Boeing

Alex Tsosie embraces role as mentor to Native American professionals at Boeing

Tsosie doubles down on Boeing's commitment to champion job and STEM education

November 06, 2020 in Our People

Alex Tsosie and his wife, Wanda, at the American Indian Science and Engineering Society conference in Pierce County, Washington, in 2018.

Photo courtesy AISES

Alex Tsosie understands the continuing struggles facing Native American and Indigenous communities in the U.S. because he lived them.

 “I grew up without the luxury of having electricity and running water until I was in my early teens,” said Tsosie, who was raised on the Navajo Reservation in Arizona. “Many of us were sent to boarding schools hours away from our parents; we weren’t allowed to speak our language. Being raised on a reservation was difficult.”

 But Tsosie wants to help change that reality.

 “My family was poor, but my dad always stressed the importance of getting an education, and that really motivated me.”

 Tsosie took his dad’s advice and got his engineering degree and now has a passion for getting students excited about STEM. He found his way to Boeing in 2014 and currently works as an occupational health and safety specialist based in Renton, Washington. Almost immediately after joining the company, Tsosie got involved with the Boeing Native American Network (BNAN), becoming its enterprise president in September 2020. He started organizing Boeing site tours for local Native-run schools, and he wants to do more STEM outreach in the schools, too.

 “The Navajo have a saying, ‘Táá hó’ájit’éégóó,’” Tsosie explained. “In English that translates to: ‘it’s up to you.’ I heard that as a child, and I always remembered it.”

 Boeing and its leaders, too, are committed to supporting Native American and Indigenous communities to ensure they have more equitable opportunities for success. On October 30, the company announced a commitment of $1.3 million to support Indigenous communities across the U.S. The investment package includes $300,000 in grants for Southwest Tribal Nations to improve access to clean water, bridge the digital divide in education and provide better natural disaster response and preparation. The package also includes $140,000 in grants in the Pacific Northwest and a $60,000 grant in Oklahoma supporting STEM education programs for students. An additional $840,000 will fund future projects for Native American and Indigenous communities to be detailed at a later date.

“We recognize the toll on Native American and Indigenous communities from centuries of injustice, and we take seriously our role in supporting education and development in these communities,” said Marc Allen, Boeing’s chief strategy officer, senior vice president of Strategy and Corporate Development and enterprise executive sponsor of BNAN. “Today’s exciting announcement continues our longstanding efforts to lift up equity and opportunity in the communities where our employees live and work.”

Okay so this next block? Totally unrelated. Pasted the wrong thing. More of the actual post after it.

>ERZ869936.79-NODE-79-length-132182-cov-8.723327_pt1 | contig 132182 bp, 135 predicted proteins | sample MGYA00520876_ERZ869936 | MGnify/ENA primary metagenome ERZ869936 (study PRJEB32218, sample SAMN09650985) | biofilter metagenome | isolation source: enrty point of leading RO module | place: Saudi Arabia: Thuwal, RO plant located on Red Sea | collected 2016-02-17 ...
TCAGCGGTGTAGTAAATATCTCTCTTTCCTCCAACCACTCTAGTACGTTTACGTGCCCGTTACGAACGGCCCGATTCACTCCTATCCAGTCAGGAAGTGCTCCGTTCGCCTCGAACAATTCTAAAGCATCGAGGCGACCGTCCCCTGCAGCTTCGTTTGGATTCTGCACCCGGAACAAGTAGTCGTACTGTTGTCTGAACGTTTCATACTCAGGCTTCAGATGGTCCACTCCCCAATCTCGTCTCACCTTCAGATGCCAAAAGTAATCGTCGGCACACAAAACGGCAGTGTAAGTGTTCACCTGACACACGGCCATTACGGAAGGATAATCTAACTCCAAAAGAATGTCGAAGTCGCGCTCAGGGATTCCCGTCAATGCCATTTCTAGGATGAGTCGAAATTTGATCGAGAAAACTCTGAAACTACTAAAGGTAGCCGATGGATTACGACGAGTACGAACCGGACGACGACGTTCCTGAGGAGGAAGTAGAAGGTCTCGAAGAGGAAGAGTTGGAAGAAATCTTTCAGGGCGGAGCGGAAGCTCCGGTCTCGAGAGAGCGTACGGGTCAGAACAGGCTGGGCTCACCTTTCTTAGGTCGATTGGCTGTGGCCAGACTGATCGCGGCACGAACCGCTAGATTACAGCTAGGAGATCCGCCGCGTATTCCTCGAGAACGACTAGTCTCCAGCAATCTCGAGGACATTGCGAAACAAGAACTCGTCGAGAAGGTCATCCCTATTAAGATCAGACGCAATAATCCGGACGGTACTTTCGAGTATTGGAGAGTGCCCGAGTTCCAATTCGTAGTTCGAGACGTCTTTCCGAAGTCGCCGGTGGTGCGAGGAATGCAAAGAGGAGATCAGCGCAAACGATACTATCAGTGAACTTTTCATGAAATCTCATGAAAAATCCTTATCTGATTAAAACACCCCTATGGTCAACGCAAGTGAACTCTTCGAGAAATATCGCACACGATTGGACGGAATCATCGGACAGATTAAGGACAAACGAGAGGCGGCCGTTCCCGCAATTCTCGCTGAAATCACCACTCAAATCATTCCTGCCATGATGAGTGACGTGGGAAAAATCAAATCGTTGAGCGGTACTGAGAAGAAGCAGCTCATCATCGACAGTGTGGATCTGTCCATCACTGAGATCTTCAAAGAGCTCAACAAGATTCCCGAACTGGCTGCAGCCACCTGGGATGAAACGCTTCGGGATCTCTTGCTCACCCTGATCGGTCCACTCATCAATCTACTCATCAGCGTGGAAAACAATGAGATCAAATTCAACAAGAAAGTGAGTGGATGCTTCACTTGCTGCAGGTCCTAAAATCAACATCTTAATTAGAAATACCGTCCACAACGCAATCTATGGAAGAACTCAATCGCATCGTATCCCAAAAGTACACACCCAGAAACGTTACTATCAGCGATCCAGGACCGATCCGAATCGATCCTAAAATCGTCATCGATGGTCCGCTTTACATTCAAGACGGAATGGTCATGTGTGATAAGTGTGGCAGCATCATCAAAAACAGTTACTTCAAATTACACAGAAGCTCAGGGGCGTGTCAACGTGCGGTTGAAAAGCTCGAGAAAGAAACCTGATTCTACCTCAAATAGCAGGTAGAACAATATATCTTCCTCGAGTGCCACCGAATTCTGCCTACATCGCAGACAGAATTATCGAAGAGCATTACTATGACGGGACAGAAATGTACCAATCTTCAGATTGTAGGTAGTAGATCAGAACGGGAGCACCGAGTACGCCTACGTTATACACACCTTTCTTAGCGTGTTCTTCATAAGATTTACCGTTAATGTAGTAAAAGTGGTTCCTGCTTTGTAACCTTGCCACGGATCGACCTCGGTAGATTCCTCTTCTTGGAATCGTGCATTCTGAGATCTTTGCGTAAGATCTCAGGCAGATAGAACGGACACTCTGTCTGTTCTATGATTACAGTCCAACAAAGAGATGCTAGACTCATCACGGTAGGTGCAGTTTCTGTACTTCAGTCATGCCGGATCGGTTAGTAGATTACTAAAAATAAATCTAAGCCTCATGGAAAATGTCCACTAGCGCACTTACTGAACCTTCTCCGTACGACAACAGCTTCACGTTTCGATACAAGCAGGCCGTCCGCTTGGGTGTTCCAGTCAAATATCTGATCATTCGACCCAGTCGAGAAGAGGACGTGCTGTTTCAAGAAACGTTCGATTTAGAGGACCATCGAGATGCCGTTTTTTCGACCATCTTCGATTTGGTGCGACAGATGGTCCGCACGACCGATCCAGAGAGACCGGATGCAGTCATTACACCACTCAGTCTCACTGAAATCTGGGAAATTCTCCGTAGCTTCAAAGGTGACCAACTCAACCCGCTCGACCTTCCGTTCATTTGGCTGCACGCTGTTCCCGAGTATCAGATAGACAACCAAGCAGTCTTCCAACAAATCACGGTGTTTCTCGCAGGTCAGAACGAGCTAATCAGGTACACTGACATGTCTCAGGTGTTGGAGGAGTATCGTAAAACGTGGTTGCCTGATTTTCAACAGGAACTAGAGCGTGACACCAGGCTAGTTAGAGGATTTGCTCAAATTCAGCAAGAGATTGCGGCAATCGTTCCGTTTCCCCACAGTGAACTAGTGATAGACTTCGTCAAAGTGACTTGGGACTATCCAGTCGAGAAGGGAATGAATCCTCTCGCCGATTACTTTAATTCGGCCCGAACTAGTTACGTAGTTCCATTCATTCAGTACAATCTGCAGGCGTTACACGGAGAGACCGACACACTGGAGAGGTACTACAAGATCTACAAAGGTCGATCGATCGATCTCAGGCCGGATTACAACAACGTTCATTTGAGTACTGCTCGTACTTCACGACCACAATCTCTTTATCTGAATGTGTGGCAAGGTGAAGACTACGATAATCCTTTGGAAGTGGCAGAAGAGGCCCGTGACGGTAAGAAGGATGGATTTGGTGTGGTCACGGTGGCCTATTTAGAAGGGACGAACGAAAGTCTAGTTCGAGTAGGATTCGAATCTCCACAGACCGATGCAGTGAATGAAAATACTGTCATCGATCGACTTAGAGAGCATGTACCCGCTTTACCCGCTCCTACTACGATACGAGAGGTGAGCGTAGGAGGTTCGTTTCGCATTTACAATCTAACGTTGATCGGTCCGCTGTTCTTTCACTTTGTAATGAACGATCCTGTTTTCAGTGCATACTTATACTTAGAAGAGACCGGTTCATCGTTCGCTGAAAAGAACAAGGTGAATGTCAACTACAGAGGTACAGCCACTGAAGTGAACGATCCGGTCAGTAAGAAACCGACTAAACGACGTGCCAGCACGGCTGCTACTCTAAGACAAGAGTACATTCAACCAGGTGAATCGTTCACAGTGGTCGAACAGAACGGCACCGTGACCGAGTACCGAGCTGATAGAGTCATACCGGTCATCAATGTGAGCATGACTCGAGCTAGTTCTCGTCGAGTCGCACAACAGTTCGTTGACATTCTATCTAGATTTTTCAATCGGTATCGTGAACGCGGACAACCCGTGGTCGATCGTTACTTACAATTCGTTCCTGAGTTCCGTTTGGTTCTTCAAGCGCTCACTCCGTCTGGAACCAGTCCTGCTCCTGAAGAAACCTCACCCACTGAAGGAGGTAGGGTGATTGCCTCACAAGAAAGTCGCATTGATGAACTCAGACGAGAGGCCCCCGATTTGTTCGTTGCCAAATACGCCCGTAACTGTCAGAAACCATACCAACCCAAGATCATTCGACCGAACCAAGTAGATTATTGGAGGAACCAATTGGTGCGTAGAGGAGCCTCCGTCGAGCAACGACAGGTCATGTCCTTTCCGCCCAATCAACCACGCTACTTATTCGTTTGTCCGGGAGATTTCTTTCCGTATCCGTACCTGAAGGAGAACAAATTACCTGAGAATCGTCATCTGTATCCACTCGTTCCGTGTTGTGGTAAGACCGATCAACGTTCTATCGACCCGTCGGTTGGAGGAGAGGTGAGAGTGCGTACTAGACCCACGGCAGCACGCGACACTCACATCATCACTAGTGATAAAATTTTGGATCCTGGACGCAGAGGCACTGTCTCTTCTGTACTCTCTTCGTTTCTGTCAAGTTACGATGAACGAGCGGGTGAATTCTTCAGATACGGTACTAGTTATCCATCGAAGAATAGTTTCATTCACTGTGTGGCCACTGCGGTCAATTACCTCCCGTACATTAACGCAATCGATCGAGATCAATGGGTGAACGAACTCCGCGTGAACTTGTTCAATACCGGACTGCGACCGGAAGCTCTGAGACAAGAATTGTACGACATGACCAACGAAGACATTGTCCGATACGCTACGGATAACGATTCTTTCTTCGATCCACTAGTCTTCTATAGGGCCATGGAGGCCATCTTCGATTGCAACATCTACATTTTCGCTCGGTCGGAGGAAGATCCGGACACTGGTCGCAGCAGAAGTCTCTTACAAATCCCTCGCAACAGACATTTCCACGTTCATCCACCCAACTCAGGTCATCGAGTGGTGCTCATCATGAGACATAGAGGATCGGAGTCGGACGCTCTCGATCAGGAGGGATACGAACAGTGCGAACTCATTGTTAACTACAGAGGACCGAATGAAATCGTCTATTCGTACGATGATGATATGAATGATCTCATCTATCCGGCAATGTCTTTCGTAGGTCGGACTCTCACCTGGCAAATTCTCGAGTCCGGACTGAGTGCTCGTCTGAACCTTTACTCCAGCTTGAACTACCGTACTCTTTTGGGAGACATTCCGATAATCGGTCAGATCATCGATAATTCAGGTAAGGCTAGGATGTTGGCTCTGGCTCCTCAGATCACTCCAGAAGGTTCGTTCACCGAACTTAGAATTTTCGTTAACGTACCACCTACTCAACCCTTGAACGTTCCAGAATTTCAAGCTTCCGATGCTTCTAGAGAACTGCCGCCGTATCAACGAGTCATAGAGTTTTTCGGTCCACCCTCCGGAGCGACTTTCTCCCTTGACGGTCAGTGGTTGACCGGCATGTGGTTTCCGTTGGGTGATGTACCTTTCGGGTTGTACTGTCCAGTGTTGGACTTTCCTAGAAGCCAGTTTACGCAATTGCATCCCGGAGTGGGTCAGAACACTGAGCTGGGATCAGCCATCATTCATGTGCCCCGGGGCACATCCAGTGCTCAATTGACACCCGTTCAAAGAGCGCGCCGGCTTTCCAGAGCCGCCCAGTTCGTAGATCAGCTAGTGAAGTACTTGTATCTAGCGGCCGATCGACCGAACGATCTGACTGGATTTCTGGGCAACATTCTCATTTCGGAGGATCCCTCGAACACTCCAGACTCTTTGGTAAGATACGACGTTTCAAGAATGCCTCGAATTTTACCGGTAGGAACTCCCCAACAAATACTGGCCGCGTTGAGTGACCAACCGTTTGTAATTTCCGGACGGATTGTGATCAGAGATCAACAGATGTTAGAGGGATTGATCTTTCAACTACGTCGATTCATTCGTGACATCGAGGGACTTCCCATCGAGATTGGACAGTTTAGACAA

“It is inspiring to see Boeing continue to make its commitment to help improve the lives of those they serve,” said Gwendena Lee-Gatewood, chairwoman of the White Mountain Apache Tribe. “Boeing funds will help our children obtain assistance and empower young people across the Apache Nation with new leadership skills, new education partnerships, and health and technology. As children, we were all taught to treasure what the Earth gives us and to make sure that we leave it for the next generation, and by helping improve educational needs of our children, we are helping empower them. This is truly magnificent.”

“My heart started dancing as if to a round-dance song,” said Tsosie after learning about the investments. “We have a lot of opportunity to do more for our Native communities, but this is a good start.”

Tsosie will also be part of Boeing’s ongoing racial equity work. Earlier this year, he was named to the Racial Equity Task Force which will provide recommendations to leadership on how to create systemic inclusion and racial equity beyond the actions that have already been outlined. He also wants to continue to increase participation in BNAN, one of Boeing’s nine business resource groups. Currently, BNAN has eight chapters across the U.S. with nearly 800 members representing more than 50 tribes.

“We need to mentor our young Native professionals that join Boeing,” said Tsosie. “Our voices might be faint, but we are strong and resilient, and we have a lot to contribute.”

Tsosie at the at the American Indian Science and Engineering Society conference in Pierce County, Washington, in 2018.

Photo courtesy AISES